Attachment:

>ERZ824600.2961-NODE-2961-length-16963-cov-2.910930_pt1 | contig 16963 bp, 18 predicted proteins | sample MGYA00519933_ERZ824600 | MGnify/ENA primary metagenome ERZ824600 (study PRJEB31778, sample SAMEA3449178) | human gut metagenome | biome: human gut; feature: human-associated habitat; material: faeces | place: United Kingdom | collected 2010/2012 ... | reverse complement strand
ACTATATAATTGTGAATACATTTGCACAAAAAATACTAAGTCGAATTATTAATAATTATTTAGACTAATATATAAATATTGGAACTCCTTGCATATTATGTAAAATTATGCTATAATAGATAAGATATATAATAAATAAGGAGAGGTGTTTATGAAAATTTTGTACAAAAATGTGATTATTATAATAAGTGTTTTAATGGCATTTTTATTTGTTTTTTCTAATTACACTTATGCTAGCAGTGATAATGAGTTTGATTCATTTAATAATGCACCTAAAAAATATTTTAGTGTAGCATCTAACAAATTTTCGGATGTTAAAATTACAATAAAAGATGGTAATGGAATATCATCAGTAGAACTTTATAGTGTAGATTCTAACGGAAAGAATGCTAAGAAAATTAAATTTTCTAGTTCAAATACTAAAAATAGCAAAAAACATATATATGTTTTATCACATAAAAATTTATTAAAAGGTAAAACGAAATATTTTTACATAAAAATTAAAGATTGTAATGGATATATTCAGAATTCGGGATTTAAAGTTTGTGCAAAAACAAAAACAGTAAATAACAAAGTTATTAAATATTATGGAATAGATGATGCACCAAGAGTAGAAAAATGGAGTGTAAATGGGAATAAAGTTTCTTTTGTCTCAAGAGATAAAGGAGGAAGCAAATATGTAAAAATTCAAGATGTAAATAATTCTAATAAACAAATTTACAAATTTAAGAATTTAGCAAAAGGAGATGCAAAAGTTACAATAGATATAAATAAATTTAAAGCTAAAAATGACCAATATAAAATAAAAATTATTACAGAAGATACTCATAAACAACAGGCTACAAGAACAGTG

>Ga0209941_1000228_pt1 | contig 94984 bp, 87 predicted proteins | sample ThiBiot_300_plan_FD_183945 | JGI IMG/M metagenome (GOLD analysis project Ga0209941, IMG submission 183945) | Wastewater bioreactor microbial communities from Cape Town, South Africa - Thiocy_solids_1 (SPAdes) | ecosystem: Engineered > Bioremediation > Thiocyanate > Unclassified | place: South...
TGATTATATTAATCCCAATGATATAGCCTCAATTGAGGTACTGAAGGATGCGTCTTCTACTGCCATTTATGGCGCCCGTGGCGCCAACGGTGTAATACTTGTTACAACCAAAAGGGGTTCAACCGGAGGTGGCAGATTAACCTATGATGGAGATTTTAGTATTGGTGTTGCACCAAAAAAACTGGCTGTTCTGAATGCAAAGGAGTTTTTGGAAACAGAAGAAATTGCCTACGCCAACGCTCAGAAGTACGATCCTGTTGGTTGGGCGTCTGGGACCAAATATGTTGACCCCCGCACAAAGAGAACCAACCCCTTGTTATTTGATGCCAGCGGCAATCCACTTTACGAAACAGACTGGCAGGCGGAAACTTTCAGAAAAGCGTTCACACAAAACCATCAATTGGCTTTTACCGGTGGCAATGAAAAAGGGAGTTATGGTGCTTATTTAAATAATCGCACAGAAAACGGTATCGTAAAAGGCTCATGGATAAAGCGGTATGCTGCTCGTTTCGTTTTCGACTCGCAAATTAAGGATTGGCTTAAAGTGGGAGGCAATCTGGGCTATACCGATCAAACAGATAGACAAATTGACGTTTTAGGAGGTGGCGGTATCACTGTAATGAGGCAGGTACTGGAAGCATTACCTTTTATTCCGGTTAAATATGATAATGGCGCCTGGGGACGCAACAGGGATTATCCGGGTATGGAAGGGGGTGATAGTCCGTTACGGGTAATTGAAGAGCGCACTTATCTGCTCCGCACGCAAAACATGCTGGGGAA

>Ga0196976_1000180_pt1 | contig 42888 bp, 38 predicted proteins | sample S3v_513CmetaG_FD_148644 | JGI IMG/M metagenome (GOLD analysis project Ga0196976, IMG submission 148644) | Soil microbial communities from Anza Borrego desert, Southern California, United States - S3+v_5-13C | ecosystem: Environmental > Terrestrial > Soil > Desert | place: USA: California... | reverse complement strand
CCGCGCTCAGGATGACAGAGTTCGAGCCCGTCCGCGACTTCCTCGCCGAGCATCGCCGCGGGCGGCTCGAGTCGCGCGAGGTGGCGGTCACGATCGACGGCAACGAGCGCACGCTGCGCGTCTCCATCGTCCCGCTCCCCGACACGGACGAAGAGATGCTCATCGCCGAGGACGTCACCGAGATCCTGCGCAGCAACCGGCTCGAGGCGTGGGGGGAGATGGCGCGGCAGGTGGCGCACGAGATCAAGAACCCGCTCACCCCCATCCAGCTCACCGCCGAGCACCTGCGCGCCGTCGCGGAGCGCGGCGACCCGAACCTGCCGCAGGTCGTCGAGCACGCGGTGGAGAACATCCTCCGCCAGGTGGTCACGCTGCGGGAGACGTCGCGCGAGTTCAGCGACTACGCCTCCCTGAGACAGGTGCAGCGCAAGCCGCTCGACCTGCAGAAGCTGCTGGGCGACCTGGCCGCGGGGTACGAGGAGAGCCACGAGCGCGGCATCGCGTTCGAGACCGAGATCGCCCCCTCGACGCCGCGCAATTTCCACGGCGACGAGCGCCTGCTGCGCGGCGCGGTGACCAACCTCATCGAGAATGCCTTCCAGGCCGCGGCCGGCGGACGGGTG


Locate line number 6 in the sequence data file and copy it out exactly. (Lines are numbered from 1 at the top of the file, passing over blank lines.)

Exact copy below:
CCGCGCTCAGGATGACAGAGTTCGAGCCCGTCCGCGACTTCCTCGCCGAGCATCGCCGCGGGCGGCTCGAGTCGCGCGAGGTGGCGGTCACGATCGACGGCAACGAGCGCACGCTGCGCGTCTCCATCGTCCCGCTCCCCGACACGGACGAAGAGATGCTCATCGCCGAGGACGTCACCGAGATCCTGCGCAGCAACCGGCTCGAGGCGTGGGGGGAGATGGCGCGGCAGGTGGCGCACGAGATCAAGAACCCGCTCACCCCCATCCAGCTCACCGCCGAGCACCTGCGCGCCGTCGCGGAGCGCGGCGACCCGAACCTGCCGCAGGTCGTCGAGCACGCGGTGGAGAACATCCTCCGCCAGGTGGTCACGCTGCGGGAGACGTCGCGCGAGTTCAGCGACTACGCCTCCCTGAGACAGGTGCAGCGCAAGCCGCTCGACCTGCAGAAGCTGCTGGGCGACCTGGCCGCGGGGTACGAGGAGAGCCACGAGCGCGGCATCGCGTTCGAGACCGAGATCGCCCCCTCGACGCCGCGCAATTTCCACGGCGACGAGCGCCTGCTGCGCGGCGCGGTGACCAACCTCATCGAGAATGCCTTCCAGGCCGCGGCCGGCGGACGGGTG